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The Biggest Property Management Stories in 2014

After watching The Wolf of Wall Street, we're convinced the biggest problem for property managers in 2014 will be discouraging tenants from bringing in nude marching bands. But to be sure, we asked leaders in the industry for the top three trends they'll be looking at this year.

Randy Buddemeyer, President of Property Management Services, Newmark Grubb Knight Frank


1) Continued consolidation of service providers—Expect to see more M&A activity in the property management space, particularly among larger firms expanding into new geographic areas or adding a service line into markets in which they already operate.  It's advantageous to partner with a full-service, national firm focusing on all property types, Randy says, especially if clients own properties in more than one sector. This creates synergies that otherwise wouldn’t exist.

2) Movement back to CBDs—As more tenants, especially tech types, look to lease space in cities, they’re depending less on vehicles and require different amenities than those found in suburban office buildings. (They don't want to drive around their building in minivans.)

3) Sustainability—The focus on greening buildings slowed during the recession, but it's gaining traction again, Randy says. Many funds require sustainability as part of their investment criteria, so buildings with a path to get there or the capital to pull it off will reap the rewards.

Bill Grillo, Senior Managing Director & Principal, Cassidy Turley


1) The technology shift—Property managers have moved from radios to smartphones, allowing them to work remotely and provide continuous access. "You don’t have to be tied to your desk anymore,” Bill says, but the challenge is balancing work and life.  He’s also watching for the ever-changing impact of technology and how it'll affect operating expenses.

2) Emergency preparedness—There will be a continued focus on being prepared and ready for an event as it unfolds, instead of saying, "We should have done this." Bill quotes John Wooden: "Failing to prepare is preparing to fail."

3) Transformation of property managers into asset managers—You need the right talent to keep up with building owner demands. Bill’s firm revamped its training program (Cassidy Turley University) to reflect this. Having the right chemistry is essential to a successful relationship.

Steve Core, President, RiverRock Real Estate Group


1) The economy—Where the economy is going will affect how and where RiverRock’s clients will buy and develop buildings. The company recently branched into Denver to meet clients' needs there.

2) Technology implementation—More buildings will adopt fully integrated software that merges property management, maintenance, and customer service interfaces, "making it easier to do our jobs," Steve says.  And technology is also encouraging tenants to look at open, collaborative workspaces, so RiverRock has to take that into account while marketing space to maximize its appeal.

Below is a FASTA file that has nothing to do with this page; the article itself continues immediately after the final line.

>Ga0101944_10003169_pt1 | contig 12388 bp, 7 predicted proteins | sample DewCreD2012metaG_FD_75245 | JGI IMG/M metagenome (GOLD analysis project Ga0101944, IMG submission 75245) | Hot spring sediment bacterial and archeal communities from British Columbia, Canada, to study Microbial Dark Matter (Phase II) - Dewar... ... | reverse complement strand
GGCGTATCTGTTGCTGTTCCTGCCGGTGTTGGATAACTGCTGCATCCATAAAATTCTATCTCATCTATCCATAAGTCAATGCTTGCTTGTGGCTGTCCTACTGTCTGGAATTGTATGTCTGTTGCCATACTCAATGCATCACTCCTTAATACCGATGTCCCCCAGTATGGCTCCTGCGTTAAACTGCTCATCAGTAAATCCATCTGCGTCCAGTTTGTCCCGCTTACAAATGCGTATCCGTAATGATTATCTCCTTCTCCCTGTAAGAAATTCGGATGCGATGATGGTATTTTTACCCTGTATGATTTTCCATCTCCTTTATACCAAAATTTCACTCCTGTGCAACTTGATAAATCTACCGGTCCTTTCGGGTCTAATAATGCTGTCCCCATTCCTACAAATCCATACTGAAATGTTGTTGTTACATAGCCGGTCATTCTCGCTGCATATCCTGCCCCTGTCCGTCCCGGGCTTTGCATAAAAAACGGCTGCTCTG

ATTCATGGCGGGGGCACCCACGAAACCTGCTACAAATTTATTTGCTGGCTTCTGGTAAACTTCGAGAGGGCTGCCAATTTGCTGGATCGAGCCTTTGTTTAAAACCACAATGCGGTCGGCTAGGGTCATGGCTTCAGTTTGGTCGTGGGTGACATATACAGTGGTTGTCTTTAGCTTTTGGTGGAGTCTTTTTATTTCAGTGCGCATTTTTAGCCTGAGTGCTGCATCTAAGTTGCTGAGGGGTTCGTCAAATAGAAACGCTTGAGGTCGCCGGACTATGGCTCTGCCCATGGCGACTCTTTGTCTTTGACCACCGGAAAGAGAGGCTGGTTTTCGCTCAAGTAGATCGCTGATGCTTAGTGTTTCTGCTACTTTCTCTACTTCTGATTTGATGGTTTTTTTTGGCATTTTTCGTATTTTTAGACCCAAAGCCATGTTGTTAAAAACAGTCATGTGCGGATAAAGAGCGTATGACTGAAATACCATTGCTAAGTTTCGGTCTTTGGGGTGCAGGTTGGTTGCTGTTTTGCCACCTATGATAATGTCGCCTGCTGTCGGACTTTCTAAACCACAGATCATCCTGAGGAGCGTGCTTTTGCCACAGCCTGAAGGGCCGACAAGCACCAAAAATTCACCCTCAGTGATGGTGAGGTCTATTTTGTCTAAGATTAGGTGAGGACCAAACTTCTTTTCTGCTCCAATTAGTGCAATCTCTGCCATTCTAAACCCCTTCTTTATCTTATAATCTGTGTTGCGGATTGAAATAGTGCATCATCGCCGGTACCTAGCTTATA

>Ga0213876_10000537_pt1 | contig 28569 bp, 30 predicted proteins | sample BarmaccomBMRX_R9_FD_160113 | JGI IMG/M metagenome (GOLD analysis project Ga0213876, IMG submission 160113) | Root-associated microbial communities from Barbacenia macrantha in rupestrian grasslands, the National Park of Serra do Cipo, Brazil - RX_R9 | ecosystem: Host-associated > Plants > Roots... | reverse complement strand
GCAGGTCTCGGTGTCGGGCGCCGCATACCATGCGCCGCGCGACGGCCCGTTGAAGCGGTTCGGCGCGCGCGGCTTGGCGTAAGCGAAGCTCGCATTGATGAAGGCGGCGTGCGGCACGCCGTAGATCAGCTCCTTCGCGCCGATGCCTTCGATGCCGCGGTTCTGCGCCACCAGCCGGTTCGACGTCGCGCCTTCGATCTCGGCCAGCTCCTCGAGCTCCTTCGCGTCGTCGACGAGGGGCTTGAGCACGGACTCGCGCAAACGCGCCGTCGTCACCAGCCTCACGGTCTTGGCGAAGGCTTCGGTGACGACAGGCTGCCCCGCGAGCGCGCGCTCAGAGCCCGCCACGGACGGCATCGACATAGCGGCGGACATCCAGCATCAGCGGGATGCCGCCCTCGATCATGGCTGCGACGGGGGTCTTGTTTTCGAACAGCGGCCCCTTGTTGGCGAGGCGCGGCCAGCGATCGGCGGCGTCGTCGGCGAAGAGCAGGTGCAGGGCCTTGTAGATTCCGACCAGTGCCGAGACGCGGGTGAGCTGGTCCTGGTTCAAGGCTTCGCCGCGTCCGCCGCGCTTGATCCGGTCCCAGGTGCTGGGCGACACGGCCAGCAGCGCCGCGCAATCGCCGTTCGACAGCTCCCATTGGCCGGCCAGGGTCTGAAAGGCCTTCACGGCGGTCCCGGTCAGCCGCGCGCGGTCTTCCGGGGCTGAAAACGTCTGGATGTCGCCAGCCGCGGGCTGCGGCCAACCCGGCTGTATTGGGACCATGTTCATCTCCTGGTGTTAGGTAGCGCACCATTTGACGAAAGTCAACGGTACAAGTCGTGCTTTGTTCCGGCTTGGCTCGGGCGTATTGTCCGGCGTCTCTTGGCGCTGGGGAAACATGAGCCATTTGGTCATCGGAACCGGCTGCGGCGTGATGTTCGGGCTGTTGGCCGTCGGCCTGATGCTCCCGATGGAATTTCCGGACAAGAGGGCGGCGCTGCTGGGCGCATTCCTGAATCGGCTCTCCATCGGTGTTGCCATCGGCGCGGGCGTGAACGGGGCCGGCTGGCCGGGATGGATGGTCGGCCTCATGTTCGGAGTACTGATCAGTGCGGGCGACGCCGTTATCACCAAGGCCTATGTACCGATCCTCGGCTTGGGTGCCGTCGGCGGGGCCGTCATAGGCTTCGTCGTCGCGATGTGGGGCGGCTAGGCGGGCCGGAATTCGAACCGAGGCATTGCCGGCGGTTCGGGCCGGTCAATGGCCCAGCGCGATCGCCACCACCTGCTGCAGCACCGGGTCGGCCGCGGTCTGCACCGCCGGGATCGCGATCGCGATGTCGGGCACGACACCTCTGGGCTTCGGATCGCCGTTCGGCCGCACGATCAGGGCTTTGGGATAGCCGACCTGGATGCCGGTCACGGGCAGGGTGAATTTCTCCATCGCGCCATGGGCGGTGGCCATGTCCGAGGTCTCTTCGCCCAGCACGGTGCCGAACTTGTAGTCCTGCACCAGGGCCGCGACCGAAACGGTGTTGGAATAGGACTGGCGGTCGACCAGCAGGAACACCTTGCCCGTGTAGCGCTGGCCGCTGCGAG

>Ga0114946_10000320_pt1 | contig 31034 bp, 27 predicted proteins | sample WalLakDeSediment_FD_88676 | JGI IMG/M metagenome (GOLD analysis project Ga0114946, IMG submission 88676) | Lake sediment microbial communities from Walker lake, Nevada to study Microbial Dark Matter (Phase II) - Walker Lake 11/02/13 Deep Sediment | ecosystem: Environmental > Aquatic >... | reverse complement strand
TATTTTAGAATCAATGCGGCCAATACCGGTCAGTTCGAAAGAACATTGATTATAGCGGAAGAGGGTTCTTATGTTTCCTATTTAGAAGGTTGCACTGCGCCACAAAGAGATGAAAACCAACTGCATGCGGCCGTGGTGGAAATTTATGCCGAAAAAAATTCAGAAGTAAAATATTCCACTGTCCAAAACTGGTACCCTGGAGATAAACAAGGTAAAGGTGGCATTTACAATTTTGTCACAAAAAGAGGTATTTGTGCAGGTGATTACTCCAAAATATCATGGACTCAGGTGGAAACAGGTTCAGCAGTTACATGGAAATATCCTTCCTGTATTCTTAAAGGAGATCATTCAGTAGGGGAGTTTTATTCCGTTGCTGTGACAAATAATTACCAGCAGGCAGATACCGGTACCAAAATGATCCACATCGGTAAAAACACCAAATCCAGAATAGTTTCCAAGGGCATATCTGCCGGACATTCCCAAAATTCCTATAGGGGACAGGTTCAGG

3) New California laws—Assembly Bill 1103, which was passed in ’07, is finally going into play and mandates energy benchmarking and disclosures.  (Owners and managers will need to closely monitor and report consumption using Energy Star.)  Although management firms have been gearing up for the new requirement, not all utility providers are prepared and are still working out the bugs in their systems.  Additionally, new construction requirements become effective January, impacting tenant improvement and capital upgrades. "We’ll be tracking that and others closely, especially how they impact clients’ costs."

Bryce Egbert, Director of Business Development, Vestar


1) The next generation of store design—Bryce (above, center with colleagues Jeff Axtell and Jeff Miyaoka) is seeing changes in store prototypes, and understanding and accommodating the new plans of major retailers is going to be an important component in attracting and retaining the best national tenants.

2) Technology to predict shopping center success—There's tech to keep close track of tenant sales, shopping patterns, and other important indicators. "This data allows our leasing oversight and in-house marketing teams to create strategic plans, which are based on what the community wants," Bryce says. (Keep an eye out for tech telling us to build metal and hard drive stores; that's how we'll know our robots have become sentient.)

3) Sustainability in retail—Bryce says Vestar is constantly looking to improve efficiencies in water and energy, while also providing important technologies to the community such as electric vehicle charging stations.